If an employee is being let go for bad behavior or the inability to do their job, it might not cause a big stir around the office. In this case, a recommended approach is to inform the team that the individual is no longer with the company and provide a brief explanation focusing on the organization’s future. Avoid delving into personal or specific performance details out of respect for the individual’s privacy. 

But if you’re undergoing a significant change or experiencing a budget deficit that requires mass layoffs, it’s only fair to expect a reaction from the remaining employees.

They’re likely to be angry, confused, and scared—impacting productivity.

Communication is key to helping build morale back up. Share the business justifications for the layoffs and the resources you gave to those affected, including severance packages and employee assistance. This can help minimize confusion and demonstrate how the company culture is committed to helping people recover. 

Furthermore, show that the layoffs were not reactive and that you have a long- and short-term plan for moving the company forward. 

Be clear on how any restructuring will affect those who remain at the company. If you expect them to do more work for the same pay, communicate how they will be recognized (and ideally compensated) for their extra efforts.

Wize Words

Following a layoff, it’s valuable to reflect on how to avoid similar situations in the future. Analyze factors like rapid expansion, industry changes, and internal indicators of financial health to identify root causes. Reflecting on these insights can inform preventative measures and foster trust and morale among remaining employees. For individual terminations due to performance issues, reassess training and onboarding procedures to support underperforming employees better.

Frequently Asked Questions

How do we maintain a positive company image after a round of layoffs?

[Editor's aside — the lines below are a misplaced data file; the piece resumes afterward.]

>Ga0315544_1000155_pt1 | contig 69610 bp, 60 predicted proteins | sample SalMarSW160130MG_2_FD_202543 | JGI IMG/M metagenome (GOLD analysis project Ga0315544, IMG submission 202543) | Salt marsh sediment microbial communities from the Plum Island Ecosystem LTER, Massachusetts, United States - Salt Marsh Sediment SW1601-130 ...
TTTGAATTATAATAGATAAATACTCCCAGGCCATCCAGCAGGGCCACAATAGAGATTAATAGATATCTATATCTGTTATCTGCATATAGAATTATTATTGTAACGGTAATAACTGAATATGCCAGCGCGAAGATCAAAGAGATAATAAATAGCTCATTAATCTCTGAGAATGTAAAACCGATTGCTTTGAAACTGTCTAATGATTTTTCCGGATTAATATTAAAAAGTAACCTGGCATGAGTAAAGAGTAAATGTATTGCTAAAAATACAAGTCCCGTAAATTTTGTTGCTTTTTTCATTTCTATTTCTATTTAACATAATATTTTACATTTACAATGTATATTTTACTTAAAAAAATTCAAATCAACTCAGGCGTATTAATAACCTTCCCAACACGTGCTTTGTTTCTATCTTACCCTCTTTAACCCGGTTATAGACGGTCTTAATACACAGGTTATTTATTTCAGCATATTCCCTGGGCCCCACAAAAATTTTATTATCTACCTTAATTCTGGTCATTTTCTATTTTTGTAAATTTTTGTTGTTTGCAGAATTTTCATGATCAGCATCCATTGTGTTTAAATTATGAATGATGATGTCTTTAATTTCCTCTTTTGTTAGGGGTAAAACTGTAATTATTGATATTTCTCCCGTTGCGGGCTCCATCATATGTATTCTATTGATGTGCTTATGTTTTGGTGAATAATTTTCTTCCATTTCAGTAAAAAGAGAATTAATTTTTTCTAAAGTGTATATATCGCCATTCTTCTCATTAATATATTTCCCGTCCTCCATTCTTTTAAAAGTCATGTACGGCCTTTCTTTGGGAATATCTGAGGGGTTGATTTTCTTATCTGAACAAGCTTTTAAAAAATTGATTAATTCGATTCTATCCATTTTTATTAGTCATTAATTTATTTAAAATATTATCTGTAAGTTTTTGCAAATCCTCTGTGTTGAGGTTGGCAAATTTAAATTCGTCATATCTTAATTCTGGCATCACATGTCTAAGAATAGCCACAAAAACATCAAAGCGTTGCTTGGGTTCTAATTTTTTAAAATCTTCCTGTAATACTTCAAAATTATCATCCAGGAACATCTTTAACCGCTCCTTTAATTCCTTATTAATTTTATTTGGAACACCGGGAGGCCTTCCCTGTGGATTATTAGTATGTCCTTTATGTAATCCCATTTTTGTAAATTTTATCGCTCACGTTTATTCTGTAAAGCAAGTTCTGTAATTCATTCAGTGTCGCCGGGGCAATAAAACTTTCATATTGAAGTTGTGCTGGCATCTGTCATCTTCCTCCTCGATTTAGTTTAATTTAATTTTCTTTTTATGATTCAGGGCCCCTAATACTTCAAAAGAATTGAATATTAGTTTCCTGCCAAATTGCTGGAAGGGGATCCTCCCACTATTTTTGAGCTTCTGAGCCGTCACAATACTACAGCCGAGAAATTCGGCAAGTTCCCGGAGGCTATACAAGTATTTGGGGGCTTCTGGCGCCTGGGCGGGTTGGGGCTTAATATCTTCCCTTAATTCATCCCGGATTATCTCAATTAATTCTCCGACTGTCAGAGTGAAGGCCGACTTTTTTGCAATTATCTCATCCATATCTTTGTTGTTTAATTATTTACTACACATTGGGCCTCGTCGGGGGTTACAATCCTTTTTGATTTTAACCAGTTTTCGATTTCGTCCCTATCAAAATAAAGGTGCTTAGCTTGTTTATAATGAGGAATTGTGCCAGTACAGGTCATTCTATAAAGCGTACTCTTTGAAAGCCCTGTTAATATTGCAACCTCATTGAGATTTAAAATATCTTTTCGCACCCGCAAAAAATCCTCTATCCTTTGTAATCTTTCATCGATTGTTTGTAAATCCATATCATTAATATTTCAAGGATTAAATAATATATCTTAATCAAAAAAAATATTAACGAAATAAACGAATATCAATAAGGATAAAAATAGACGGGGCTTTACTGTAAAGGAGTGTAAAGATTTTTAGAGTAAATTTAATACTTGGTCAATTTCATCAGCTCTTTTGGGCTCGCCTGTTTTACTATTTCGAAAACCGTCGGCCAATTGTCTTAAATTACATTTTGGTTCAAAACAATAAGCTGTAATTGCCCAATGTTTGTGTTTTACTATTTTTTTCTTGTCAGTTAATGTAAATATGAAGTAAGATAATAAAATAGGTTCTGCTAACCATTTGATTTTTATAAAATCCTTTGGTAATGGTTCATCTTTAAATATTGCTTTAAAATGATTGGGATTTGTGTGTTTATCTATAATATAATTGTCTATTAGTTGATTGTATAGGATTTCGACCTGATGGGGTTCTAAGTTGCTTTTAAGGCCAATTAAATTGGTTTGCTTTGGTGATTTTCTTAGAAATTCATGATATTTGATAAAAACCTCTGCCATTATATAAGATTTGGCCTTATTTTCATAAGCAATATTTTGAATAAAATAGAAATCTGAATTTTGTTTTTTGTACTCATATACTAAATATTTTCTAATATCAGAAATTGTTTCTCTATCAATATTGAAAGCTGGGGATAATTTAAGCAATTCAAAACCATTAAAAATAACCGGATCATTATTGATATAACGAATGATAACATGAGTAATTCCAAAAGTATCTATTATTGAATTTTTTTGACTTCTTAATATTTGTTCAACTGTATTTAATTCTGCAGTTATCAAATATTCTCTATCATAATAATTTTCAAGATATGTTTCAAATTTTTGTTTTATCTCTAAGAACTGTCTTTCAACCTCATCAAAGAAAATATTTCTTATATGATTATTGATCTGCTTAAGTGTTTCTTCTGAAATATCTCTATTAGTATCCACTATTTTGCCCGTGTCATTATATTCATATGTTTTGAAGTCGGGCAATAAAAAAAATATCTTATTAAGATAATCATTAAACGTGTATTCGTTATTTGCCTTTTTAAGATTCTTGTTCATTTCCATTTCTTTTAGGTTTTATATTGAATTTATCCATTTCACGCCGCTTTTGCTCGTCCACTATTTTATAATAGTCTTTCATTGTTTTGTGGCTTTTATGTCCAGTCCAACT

After a layoff, people outside your company will have questions. The press may get involved, and clients and other external stakeholders may want to know what happened. Lean on the business justifications for the layoffs. Be honest and transparent about what happened. Offering severance packages and other employee assistance will also help with damage control. You can also rebuild credibility by sharing what you’ll do differently in the future to prevent this from happening again.

Can I rehire employees who were let go?

Depending on the reason for the layoffs, you can bring back impacted employees for full-time or contract work. Staying connected builds a positive rapport and keeps the door open for future opportunities to work together. Just make sure you have the means to bring them back on. No one wants to be let go from the same job twice.

What month do most layoffs occur?

Regarding layoffs, December is not just a season for good cheer. It brings along a less celebratory trend: layoffs. This time of year marks a spike in job terminations, a pattern reflected in Bureau of Labor Statistics data. Companies brace for structural adjustments as the new year approaches, leading to heightened workforce restructuring. This seasonal flux underscores the volatility of the job market, reminding workers to stay vigilant amidst the holiday festivities.

Author

  • Helen Anne Travis

    Helen Anne Travis is a seasoned journalist with an extensive portfolio that includes contributions to renowned media outlets such as CNN and USA Today. Her writing expertise extends beyond journalism, including projects with organizations like M.I.T.

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The article was reviewed by Deirdre Sullivan

Helen Anne Travis

Helen Anne Travis is a seasoned journalist with an extensive portfolio that includes contributions to renowned media outlets such as CNN and USA Today. Her writing expertise extends beyond journalism, including projects with organizations like M.I.T.